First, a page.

A couple of weeks ago, I made a post for Mental Health Month about talking to someone about their mental health. This post is about talking about your own mental health. Both of these topics can be incredibly difficult—but both are incredibly important.
So here are some ideas to get you started:
This is a topic that’s worth talking about. It matters. You matter. You can bring this up.
Try to adjust expectations.
One of the main principles of Buddhism is that attachment—including attachment to expectations—is what causes us suffering LINK. I think this is an important principle to remember when talking about your mental health with someone, especially for the first time. When we’re brave enough to finally bring the topic up, we’re likely to do it with the hope or expectation that the other person will respond in a certain way—and if/when they don’t, it can be difficult and painful. Instead, try to go into the conversation with the following:
Be open to however the person responds. We all have very personal, individualized experiences with mental health. When you bring up your experience, some people may be able to immediately relate, and know exactly how to respond. But others simply won’t. Some won’t be able to understand or relate at all, in fact. Try to go in without expectations for a certain response, and try to be open to however the person does respond to you.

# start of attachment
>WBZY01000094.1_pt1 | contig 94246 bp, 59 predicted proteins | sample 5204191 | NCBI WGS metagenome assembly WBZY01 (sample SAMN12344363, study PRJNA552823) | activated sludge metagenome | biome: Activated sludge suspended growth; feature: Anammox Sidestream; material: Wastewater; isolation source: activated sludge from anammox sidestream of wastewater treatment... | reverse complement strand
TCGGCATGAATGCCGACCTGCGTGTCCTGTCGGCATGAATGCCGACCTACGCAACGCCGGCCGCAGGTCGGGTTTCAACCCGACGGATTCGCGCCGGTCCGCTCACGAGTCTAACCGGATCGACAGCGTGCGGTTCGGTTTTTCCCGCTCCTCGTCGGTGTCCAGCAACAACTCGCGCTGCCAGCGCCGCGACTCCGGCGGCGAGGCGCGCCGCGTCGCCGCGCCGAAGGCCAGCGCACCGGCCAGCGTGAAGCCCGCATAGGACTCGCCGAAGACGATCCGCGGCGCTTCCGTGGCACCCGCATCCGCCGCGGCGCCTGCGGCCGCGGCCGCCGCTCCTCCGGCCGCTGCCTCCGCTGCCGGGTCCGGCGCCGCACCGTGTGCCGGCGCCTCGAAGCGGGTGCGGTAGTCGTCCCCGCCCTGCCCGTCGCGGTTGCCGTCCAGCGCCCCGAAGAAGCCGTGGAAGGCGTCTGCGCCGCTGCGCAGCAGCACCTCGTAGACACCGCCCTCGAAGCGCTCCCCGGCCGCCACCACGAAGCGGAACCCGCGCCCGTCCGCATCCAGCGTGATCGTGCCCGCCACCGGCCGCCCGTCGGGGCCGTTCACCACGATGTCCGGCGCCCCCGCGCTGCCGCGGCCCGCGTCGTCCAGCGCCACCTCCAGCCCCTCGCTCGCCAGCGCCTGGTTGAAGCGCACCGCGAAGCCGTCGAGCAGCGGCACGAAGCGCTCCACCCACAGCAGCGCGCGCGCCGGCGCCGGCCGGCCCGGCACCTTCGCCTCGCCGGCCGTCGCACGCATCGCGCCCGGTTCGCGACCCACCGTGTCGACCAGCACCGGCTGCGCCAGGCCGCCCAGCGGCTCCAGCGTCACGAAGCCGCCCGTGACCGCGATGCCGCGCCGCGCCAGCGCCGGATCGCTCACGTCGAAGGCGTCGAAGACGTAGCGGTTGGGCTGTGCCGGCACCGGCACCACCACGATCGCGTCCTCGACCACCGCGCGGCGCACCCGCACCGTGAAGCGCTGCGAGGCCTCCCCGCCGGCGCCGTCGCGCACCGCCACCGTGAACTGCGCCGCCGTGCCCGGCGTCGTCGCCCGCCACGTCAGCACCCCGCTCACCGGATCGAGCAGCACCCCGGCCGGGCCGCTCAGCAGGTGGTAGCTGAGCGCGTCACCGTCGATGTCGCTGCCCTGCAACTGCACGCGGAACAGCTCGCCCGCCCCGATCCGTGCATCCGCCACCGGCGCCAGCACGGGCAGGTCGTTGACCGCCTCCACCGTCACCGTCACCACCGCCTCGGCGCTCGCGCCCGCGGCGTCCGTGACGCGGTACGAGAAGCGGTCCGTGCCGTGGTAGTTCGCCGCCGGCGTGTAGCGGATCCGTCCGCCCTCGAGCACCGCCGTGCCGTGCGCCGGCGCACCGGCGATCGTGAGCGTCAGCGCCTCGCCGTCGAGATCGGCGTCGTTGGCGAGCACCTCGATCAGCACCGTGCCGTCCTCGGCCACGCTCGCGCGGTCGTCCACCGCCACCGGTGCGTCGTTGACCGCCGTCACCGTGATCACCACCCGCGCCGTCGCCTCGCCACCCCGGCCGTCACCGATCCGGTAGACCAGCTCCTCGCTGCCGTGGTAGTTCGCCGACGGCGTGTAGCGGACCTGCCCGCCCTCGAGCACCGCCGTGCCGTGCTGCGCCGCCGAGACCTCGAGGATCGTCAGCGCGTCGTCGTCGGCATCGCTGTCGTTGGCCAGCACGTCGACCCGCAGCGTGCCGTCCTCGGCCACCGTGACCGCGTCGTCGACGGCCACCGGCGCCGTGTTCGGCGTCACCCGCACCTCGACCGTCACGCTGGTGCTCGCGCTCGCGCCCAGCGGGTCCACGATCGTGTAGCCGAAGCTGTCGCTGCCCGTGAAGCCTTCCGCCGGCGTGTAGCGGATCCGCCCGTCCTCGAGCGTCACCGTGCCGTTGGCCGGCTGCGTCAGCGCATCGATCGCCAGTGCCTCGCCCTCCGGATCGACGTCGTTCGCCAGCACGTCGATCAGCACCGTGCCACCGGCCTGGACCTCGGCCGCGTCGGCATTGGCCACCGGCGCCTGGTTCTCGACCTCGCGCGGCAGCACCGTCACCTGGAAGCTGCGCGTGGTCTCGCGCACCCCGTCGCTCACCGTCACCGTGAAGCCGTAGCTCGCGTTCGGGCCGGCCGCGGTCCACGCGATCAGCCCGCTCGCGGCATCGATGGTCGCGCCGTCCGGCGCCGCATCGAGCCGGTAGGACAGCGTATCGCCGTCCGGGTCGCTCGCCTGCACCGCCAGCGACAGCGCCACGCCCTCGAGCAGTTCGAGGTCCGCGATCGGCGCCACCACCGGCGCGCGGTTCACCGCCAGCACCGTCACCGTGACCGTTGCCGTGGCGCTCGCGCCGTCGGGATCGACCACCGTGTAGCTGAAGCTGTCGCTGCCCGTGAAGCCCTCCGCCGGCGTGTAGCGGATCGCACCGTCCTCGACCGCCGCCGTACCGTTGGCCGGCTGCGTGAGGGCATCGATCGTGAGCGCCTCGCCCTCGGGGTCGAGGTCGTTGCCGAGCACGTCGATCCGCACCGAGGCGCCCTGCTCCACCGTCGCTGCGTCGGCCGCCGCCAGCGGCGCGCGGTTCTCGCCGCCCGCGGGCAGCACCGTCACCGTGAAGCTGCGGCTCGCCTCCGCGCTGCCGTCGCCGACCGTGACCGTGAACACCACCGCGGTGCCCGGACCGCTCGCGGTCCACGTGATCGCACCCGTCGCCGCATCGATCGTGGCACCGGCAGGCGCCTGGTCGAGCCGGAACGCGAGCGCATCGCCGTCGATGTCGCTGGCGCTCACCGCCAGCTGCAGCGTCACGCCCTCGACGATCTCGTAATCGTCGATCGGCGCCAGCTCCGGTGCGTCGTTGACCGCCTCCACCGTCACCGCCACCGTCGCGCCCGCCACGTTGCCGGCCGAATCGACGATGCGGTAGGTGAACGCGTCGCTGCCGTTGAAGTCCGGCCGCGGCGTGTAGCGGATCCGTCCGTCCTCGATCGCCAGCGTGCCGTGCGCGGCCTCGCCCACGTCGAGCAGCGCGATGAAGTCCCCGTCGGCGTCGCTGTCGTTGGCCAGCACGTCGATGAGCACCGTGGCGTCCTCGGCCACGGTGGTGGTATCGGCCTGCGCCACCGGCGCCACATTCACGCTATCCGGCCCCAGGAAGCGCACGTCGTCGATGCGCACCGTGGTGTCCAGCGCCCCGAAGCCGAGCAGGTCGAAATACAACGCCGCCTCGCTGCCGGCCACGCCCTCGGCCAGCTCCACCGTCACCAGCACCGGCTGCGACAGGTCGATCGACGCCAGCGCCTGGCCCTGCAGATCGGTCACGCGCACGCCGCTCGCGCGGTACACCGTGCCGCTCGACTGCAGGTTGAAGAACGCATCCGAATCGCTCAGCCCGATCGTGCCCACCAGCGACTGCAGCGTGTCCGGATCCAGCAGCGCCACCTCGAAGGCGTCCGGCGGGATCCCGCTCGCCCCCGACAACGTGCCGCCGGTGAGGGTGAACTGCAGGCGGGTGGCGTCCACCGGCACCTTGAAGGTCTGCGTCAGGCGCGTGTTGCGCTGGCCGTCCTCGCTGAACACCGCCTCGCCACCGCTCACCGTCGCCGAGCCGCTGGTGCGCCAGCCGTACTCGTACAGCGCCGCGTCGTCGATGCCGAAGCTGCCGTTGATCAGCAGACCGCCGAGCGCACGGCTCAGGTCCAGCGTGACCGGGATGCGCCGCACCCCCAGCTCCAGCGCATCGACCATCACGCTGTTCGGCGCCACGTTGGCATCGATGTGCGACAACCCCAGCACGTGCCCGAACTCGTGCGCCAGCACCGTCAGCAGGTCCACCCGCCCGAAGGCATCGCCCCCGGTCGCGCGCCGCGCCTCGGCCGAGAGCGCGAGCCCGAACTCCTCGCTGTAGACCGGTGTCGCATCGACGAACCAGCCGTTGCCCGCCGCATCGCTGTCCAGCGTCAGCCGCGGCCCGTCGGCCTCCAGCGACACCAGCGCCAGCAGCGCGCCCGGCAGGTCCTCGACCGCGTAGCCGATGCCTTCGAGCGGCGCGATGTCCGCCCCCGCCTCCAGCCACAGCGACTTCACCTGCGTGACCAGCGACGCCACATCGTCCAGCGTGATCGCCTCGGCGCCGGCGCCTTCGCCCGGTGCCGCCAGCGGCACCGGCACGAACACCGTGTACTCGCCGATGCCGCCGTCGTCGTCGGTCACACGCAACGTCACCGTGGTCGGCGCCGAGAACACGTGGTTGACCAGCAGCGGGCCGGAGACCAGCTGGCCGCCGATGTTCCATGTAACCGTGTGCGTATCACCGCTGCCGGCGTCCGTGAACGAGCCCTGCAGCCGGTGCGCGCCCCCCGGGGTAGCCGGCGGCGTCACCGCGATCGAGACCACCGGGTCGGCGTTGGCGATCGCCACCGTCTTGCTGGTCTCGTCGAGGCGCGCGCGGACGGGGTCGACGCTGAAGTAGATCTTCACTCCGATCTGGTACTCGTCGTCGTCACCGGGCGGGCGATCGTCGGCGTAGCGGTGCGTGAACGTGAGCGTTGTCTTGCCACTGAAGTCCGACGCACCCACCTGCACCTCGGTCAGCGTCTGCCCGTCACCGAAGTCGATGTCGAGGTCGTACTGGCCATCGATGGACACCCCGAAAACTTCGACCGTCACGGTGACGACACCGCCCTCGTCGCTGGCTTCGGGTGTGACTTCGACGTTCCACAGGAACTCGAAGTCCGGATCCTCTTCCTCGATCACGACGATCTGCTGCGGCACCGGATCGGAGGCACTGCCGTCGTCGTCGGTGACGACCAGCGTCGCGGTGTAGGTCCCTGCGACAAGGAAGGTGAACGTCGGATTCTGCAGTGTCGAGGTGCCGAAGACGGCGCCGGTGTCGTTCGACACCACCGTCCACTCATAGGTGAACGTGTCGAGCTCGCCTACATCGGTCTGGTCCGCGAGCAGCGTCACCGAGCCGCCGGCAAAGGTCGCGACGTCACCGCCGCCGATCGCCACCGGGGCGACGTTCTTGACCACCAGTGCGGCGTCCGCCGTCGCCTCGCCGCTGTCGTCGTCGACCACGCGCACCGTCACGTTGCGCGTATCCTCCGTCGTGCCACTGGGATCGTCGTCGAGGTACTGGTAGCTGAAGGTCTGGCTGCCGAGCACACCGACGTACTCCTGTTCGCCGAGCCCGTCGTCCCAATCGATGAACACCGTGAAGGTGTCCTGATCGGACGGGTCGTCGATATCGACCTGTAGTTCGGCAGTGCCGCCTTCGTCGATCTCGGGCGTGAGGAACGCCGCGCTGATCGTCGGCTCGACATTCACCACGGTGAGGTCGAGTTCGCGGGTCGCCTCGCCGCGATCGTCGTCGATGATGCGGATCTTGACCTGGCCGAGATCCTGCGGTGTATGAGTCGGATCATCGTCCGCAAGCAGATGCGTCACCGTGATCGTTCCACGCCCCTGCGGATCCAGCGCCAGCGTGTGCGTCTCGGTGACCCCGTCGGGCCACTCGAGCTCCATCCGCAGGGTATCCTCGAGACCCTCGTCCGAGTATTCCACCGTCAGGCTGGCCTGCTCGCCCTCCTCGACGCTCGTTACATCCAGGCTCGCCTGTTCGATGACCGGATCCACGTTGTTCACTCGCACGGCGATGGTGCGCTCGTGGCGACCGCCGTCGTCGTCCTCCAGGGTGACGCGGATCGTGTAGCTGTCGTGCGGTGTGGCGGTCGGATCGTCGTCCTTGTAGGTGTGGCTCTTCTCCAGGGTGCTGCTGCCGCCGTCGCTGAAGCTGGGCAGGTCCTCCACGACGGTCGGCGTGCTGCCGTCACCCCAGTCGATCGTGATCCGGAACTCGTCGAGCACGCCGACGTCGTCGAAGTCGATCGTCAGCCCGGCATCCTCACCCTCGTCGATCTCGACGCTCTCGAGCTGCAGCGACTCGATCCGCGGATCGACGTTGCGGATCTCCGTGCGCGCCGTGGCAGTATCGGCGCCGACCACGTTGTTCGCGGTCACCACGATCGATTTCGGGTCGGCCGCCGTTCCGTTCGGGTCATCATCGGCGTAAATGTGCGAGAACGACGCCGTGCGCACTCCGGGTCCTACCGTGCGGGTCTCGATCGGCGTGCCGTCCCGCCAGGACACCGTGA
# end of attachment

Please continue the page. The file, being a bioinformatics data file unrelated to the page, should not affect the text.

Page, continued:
If you are hoping for something specific from this individual by having this conversation, try communicating that directly in the conversation. Are you sharing because you just need an ear to listen and a shoulder to lean on? Try, “I just need someone to listen right now.” Are you sharing because you’d like help connecting with resources? Try, “I don’t know what to do about this. Can you help me get help?”
Use good communication skills.
Be open to this being a two-way conversation (not just a monologue).
Try using “I feel” statements.
Avoid accusations. If you do need to talk to this individual about something they did that you found inappropriate, try sticking to the facts. It can be helpful to describe things you’ve directly observed, then use “I feel” statements to describe how you felt about them.
These can be awkward conversations, but just jump in and do it. When we keep talking, it gets a little easier every time for all of us—and when you’re open about your own mental health, it’s easier for others to talk about mental health, too. The topic becomes more normal, too. So keep at it.
Mental health can be difficult for all of us to talk about. That doesn’t mean you shouldn’t though—it means the opposite. It means we need to keep doing it more.
Please add any thoughts on the topic below!